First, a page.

The scheme, however, has unintended consequences of its own. During the interval between mailing and registration, the SMTP servers on the recipients' networks attempt Domain Name System look-ups on the nonexistent domain, causing delays and timeouts on the DNS servers and backups in SMTP message queues.
New Links on MSN Search Beta Results Pages
Gary Price points out in the threadlink above that you can now get MSN Beta Search results as RSS - Gary, you need better titles mate :) I missed this one first time around, thanks Greg for making me take a 2nd look heh..
So, we have MSN providing RSS on their Beta search, Yahoo! News in RSS, CNN in RSS and a zillion other major sites includig News.com and the BBC of course but....
Where are Google's RSS Feeds?
Come on Google, i dont beleive for a moment that you're missing the importance of this feature (necessity..) but how bloody long does it take...?
Mike Grehan has slammed DUMPO and Babera Coll in particular, DUMPO's chief idiot in the threadlink above after Threadwatch first reported on a telephone conversation between newly formed SMA-NA director Ian McAnerin and Bulshy Babs.
"The vision of SEMPO is to be involved in the industry, not in the members necessarily."
Not only does that vindicate the many comments I've made about SEMPO not giving a damn about its members, it just goes to show how out of touch these people are with the industry. Or hasn't Barbara Coll yet noticed that the members ARE the industry.
And as if the members hadn't been belittled enough by this hugely arrogant organisation, mainly made from micro-firms like Barbara Coll's own, I should add, she then goes on to say:
"I don't think the regional SMA groups are going to focus on the industry, they seem to be about making sure the members are getting benefits."
No, Ms Coll, the SMA movement is about making sure they have THEIR say in the industry. It's about the way the industry develops and probably even ways they can protect themselves from cash grabbing, self appointed couldn't-care-less organisations like SEMPO.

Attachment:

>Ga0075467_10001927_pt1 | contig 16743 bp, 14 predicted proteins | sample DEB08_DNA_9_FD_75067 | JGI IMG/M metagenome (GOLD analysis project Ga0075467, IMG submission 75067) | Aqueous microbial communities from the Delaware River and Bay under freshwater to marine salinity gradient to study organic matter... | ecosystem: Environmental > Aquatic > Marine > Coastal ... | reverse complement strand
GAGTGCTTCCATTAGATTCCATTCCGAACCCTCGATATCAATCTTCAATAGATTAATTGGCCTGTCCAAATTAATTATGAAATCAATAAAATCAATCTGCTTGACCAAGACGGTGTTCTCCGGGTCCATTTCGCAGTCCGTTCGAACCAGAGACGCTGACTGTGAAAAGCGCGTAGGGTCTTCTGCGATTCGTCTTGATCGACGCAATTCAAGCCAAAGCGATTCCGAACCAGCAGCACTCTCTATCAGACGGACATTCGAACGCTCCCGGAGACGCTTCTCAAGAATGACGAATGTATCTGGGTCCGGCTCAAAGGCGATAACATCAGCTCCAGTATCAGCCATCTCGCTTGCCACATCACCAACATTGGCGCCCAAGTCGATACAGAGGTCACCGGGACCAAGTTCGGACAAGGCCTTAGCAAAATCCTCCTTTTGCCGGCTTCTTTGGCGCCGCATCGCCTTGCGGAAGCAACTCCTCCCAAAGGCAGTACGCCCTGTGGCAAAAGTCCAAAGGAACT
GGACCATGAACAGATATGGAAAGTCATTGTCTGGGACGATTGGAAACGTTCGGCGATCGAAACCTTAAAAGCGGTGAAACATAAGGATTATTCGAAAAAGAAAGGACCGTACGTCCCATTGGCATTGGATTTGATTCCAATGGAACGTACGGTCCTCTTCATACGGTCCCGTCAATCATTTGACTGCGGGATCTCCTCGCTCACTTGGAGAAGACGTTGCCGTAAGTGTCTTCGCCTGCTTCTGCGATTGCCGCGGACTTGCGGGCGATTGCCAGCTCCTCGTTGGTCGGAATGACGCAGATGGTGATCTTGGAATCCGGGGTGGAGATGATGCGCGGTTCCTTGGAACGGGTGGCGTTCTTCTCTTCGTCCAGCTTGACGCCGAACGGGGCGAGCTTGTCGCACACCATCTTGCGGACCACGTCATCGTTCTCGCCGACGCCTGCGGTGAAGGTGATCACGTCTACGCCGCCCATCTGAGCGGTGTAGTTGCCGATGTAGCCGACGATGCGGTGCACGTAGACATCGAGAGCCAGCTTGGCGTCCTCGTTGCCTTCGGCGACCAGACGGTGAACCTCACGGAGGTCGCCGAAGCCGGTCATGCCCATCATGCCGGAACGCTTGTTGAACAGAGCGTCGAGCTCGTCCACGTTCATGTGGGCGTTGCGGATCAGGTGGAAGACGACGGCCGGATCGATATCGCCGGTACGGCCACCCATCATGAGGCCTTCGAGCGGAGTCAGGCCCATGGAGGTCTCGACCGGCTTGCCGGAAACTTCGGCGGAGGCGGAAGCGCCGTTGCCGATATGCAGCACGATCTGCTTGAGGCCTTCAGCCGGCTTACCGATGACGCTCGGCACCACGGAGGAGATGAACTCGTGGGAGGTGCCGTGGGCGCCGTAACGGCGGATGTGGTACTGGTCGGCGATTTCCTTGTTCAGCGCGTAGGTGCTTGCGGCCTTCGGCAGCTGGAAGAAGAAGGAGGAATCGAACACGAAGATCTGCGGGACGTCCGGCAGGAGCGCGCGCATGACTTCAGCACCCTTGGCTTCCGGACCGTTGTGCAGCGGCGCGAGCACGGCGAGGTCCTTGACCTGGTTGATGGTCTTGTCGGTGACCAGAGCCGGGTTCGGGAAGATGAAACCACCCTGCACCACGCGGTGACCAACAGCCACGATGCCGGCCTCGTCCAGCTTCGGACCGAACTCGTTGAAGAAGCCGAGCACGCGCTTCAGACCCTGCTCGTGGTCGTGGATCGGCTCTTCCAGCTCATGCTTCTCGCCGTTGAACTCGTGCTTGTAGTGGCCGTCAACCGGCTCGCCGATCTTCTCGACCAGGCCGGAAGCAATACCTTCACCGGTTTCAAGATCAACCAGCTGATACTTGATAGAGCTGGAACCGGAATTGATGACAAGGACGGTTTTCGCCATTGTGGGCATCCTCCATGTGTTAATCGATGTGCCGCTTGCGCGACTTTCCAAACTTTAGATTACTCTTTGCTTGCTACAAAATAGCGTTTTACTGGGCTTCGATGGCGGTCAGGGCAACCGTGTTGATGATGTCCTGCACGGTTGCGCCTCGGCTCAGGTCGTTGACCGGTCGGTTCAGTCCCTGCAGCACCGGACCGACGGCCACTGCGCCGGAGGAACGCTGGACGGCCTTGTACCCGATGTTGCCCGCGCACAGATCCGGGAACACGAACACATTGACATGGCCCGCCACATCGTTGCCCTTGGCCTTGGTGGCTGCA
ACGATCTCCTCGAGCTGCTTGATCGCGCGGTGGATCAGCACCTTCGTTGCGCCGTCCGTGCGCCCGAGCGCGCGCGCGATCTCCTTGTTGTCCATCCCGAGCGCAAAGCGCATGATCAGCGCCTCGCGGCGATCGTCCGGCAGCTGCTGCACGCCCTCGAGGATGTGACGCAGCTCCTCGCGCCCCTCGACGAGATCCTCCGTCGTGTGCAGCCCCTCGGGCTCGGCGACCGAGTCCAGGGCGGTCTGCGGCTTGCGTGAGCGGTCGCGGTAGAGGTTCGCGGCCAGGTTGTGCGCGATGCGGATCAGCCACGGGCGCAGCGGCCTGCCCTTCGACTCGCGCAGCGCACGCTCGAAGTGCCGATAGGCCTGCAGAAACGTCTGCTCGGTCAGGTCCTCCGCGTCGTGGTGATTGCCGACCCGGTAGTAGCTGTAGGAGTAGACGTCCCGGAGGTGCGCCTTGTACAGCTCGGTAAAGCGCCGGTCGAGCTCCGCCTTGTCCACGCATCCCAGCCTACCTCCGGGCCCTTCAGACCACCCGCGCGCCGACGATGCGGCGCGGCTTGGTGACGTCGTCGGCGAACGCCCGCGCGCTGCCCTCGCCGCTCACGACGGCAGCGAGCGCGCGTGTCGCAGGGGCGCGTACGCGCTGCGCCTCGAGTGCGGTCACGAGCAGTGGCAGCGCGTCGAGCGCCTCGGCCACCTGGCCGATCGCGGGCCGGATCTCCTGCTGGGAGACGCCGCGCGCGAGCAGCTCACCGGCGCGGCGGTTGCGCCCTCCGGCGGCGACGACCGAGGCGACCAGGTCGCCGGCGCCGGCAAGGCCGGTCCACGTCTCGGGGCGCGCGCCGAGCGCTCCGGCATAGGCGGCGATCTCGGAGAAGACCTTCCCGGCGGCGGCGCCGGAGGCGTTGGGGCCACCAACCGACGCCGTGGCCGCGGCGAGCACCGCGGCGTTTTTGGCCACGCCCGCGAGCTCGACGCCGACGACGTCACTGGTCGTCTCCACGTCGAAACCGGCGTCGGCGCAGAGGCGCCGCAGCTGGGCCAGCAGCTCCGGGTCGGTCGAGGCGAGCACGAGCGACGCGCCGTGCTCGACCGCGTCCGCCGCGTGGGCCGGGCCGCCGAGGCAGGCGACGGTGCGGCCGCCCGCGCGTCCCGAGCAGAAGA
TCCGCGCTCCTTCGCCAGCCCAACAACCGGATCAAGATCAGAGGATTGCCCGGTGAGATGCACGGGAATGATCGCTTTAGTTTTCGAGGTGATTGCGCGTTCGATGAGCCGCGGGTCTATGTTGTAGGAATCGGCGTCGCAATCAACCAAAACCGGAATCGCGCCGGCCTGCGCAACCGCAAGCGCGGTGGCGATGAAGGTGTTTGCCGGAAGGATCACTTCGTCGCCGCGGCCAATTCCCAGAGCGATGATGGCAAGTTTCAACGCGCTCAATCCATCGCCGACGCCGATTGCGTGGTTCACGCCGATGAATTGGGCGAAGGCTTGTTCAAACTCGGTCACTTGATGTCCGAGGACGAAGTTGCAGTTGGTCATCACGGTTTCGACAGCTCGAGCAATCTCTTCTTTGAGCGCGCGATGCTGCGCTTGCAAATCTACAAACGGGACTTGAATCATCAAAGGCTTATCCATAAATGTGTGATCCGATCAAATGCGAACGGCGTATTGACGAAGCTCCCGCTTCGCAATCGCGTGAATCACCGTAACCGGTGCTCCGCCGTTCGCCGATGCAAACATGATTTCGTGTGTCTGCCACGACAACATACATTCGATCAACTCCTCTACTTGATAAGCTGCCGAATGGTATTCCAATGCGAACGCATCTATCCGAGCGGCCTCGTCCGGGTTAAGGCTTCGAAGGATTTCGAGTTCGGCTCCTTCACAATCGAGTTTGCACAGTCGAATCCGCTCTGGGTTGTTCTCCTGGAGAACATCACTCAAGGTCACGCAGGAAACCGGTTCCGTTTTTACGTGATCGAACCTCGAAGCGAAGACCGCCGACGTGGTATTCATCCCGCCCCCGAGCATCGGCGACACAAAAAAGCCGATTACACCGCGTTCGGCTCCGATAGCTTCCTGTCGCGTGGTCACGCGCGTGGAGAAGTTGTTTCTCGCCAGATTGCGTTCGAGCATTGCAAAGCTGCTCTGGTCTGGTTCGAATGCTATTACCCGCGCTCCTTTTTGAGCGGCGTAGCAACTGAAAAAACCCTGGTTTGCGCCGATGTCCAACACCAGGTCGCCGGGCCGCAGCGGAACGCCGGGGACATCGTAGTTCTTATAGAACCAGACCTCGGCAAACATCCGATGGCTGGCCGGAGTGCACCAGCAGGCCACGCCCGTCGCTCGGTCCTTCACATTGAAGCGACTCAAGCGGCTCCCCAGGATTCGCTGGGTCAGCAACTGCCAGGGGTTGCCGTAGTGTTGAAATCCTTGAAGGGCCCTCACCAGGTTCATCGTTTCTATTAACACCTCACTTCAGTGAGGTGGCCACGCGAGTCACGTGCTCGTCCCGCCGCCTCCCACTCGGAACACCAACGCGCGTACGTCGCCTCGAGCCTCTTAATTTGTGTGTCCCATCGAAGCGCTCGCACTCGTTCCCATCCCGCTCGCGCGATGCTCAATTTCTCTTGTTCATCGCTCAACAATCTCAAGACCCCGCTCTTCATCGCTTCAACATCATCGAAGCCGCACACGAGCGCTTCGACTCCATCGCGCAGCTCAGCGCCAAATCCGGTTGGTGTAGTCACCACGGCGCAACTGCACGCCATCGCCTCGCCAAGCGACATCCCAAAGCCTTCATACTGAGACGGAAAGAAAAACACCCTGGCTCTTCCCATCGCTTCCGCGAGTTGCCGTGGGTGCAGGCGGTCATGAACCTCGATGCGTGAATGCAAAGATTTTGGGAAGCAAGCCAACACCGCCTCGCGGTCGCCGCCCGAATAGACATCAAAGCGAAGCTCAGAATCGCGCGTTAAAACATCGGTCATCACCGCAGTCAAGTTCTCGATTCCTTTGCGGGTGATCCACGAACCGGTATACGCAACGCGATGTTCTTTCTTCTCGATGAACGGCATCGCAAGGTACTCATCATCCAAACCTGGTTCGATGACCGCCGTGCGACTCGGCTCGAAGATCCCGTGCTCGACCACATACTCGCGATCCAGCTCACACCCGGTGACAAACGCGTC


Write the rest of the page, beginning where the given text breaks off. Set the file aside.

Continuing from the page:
It infuriates me to hear someone, who's own company employs less then three full time people (as far as I'm aware), talking down her nose about how she represents "the industry" and about "the members" as if we lived in a leper colony.
The threadwatch post over the weekend caused quite a stir, it seems that many blogs suddenly discovered Ians new blog all at the same time and reported on the story after threadwatch, fancy that eh? hehe...
Barbera, you're an idiot of the highest calibre and your reputation is in tatters, give it up with good grace for heavens sake and save us all the agony of watching DUMPO die a slow and painful death.
Google Riches Outed on the Web
Everyone feels equal when nobody knows how much the other makes. The SEC required Google to file documents on hundreds of employees stating exactly how much they made. This has caused, needless to say, tension.
The whole culture's really strange when there are two people in the same cubicle and one's worth $1 million and the other is worth nothing and they both know it," said one person close to the company. "It's created this asymmetry where some people feel more entitled than others."
Google, brimming with idealism and its seemingly altruistic goal of turning the world into a giant digital library, is now wrestling with the discomforting mixture of instant employee wealth and a little too much information of its own.
GM to reveal new model by Cellphone
This just in, seems like mobile is the new way forward for high ticket items - on a similar note Audi sent ads via USB sticks recently - seems sensible enough to me :)
At 2pm today, General Motors will hold a press conference to reveal its new Z06 model Corvette sports car - the fastest and most powerful model ever.
But the first pictures will be released via cellphone.
Anyone with a video-enabled mobile who is interested can call 888-579-4906 and arrange to have the info sent as soon as it is released.
If anyone in the US can get a hold of that it'd be great to hear about it...
Betting a Billion
I have a short attention span at the best of times and the flurry of predictions for tech and marketing over the last few weeks has pushed me to my limit, however, Bob Cringely's post threadlinked above is really rather good - Here's a summary of the main points:
Microsofts Anti-Spyware and Anti-Virus is a disaster for users
Apple will take a big risk - Job's has $6bn in the bank and has hinted at buying something "big"
The RIAA will continue to throw $$$'s at law suits but will also continue to see their business crumble due to the likes of iTunes et al
WiMax will be the big story of the summer but will take a further 2yrs to achieve widespread adoption
VoIP will eat TelCos for breakfast, they will either start VoIP co's or buy into the larger existent players
Desktop Linux will finally make some major inroads
There is much more, those are just what interested me personally so go check it out...